It is one of the great ironies of modern times, observed the New York Times last year, that CP Snow’s The Two Cultures remains one of the most frequently cited, yet least read, books of the past 50 years.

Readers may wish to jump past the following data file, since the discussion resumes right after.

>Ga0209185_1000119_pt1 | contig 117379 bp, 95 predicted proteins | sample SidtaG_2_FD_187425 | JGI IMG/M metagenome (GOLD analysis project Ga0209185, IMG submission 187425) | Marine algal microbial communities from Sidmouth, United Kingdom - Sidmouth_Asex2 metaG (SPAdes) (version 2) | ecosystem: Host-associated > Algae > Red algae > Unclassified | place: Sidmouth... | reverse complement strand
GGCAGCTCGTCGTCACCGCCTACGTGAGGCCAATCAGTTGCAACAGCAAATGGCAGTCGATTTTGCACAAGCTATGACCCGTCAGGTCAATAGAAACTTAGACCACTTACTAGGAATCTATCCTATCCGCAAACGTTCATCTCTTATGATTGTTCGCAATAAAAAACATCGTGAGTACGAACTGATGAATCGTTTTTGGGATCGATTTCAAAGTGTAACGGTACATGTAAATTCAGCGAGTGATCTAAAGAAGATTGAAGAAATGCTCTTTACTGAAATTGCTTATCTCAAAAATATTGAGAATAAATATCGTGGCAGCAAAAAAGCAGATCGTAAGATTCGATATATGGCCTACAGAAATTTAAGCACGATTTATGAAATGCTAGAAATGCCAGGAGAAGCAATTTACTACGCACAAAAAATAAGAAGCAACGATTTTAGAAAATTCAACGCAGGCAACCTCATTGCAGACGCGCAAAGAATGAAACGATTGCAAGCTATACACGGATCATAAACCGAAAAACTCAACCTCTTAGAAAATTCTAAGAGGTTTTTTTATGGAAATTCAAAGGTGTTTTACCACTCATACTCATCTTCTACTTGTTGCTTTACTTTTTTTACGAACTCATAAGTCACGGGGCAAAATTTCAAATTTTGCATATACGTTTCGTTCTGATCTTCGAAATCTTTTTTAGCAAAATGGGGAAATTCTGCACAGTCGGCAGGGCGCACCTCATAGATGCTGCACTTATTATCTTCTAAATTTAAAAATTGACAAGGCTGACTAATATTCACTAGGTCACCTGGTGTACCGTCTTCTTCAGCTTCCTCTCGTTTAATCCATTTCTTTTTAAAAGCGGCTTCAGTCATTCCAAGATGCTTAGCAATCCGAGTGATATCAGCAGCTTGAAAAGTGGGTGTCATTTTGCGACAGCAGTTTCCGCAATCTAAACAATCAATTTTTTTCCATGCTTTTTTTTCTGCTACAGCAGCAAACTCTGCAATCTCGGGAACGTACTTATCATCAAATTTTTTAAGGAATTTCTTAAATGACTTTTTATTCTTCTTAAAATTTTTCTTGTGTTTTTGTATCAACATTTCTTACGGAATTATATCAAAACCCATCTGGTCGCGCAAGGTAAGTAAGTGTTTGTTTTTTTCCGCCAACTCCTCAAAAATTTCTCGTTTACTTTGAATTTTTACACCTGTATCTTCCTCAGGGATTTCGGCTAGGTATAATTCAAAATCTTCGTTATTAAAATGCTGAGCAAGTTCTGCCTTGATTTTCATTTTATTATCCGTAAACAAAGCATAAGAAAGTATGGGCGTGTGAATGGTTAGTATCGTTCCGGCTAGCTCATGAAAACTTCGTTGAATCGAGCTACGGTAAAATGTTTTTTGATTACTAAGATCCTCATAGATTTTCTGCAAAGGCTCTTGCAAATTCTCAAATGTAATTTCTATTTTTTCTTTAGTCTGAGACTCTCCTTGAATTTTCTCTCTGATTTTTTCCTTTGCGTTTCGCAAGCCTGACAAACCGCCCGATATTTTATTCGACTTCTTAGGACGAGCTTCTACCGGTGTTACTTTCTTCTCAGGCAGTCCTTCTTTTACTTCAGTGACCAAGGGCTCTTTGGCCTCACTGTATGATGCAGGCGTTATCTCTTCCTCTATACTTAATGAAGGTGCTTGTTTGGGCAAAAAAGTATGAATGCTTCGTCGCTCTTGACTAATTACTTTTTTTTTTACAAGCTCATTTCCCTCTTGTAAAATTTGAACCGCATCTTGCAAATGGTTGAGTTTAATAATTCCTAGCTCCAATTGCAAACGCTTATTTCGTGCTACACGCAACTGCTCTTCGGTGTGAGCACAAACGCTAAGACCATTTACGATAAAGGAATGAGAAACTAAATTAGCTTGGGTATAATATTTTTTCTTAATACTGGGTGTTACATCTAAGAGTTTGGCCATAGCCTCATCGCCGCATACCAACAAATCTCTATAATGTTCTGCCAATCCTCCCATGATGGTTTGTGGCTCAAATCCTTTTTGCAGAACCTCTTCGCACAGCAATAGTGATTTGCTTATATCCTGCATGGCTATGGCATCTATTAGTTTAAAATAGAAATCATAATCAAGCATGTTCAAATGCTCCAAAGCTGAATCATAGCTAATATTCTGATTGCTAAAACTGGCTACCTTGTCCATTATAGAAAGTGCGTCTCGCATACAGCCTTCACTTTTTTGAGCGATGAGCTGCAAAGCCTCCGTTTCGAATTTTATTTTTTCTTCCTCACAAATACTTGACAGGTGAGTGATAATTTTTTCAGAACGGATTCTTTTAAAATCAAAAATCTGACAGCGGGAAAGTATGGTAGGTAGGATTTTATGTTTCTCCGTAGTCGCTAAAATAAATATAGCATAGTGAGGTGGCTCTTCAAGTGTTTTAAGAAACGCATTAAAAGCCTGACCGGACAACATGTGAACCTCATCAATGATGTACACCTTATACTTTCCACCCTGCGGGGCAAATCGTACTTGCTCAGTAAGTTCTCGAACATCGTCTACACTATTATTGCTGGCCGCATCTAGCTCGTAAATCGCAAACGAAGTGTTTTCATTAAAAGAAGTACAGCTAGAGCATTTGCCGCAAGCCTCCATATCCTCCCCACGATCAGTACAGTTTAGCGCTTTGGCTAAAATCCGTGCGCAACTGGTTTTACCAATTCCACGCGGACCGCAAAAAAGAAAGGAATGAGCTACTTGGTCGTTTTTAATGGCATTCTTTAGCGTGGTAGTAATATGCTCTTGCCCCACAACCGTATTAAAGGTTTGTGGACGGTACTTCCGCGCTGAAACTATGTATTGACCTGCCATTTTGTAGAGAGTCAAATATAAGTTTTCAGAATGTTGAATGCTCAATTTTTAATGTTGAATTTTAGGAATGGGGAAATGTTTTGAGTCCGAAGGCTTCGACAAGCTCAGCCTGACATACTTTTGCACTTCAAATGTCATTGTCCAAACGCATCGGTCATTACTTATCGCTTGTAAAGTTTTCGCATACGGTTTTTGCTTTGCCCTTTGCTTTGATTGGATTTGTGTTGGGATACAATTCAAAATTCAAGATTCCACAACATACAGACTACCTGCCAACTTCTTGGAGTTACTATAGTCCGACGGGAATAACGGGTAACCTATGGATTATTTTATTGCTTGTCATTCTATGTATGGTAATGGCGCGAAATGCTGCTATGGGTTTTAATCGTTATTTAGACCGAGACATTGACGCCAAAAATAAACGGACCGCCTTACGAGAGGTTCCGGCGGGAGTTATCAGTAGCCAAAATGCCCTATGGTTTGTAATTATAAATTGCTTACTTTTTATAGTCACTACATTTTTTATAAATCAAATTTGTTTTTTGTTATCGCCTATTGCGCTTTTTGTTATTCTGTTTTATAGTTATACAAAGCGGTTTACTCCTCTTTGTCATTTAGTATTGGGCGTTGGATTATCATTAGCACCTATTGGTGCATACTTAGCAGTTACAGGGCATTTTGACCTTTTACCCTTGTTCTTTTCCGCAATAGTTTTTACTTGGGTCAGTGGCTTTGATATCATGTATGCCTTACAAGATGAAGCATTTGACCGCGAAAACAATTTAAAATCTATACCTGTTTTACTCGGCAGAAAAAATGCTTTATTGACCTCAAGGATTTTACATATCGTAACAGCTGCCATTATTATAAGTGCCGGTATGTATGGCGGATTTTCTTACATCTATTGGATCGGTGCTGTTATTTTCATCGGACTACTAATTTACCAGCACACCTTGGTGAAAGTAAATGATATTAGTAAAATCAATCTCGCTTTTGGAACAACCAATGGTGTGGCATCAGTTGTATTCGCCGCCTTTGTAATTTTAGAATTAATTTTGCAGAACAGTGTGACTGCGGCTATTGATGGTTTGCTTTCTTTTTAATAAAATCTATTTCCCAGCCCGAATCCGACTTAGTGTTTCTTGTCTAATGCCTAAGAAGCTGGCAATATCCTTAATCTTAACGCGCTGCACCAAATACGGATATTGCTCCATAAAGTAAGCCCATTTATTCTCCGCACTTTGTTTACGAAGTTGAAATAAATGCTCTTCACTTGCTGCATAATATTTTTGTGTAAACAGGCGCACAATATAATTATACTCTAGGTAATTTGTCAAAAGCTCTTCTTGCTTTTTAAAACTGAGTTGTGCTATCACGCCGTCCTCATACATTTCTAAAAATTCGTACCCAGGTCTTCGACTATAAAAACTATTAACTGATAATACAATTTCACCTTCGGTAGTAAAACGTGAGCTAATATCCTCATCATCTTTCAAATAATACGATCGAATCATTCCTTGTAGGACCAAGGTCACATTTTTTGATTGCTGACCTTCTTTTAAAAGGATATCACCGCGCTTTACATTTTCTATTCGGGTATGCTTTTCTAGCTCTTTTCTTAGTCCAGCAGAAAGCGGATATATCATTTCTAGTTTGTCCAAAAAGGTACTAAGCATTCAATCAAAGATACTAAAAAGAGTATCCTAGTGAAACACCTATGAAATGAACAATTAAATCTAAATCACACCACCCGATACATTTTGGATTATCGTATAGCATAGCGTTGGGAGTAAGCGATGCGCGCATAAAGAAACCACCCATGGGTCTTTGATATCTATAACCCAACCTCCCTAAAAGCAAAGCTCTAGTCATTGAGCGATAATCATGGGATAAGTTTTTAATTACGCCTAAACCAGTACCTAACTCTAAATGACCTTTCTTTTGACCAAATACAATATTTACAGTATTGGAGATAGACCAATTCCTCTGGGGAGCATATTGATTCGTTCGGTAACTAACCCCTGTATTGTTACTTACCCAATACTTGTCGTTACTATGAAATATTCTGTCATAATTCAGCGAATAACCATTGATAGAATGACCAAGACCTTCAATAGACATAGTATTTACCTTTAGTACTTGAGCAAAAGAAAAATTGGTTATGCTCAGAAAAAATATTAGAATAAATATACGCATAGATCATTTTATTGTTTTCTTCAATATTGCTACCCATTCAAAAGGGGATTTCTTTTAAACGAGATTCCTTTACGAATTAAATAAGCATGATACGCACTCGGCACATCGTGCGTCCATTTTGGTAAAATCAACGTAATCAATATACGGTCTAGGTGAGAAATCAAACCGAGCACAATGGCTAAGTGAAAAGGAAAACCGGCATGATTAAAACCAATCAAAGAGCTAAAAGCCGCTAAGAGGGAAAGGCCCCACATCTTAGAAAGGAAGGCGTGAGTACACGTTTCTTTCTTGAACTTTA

After all, Snow’s thesis was that the pool of human knowledge was at risk of being drained by a potentially insurmountable gulf between scientists and literary intellectuals, who were at that time regarded as the guardians of culture. As an example, he recounted going to a cocktail party where fellow scientists admitted to knowing no Dickens and the literati revelled in their ignorance of basic scientific terminology. So he started one of the great spats of post-war intellectual life, provoking literary critic FR Leavis into a fantastically bad-tempered attack on Snow, stating that the scientist-turned-novelist had perhaps overestimated his own understanding of intellectual greatness. The first canapé in the cocktail war – sorry, culture war – had been thrown. Anyone who read Ian McEwan’s novel Solar – featuring a Nobel Prize-winning physicist taken aback by non-scientists’ claims to know anything at all – will recognise that Snow’s warning still lingers in the literary imagination. It has clearly stirred the minds of the culturati on the BBC’s niche arts channel, BBC4, who have opened their doors for a whole season of programmes on The Tools of Science.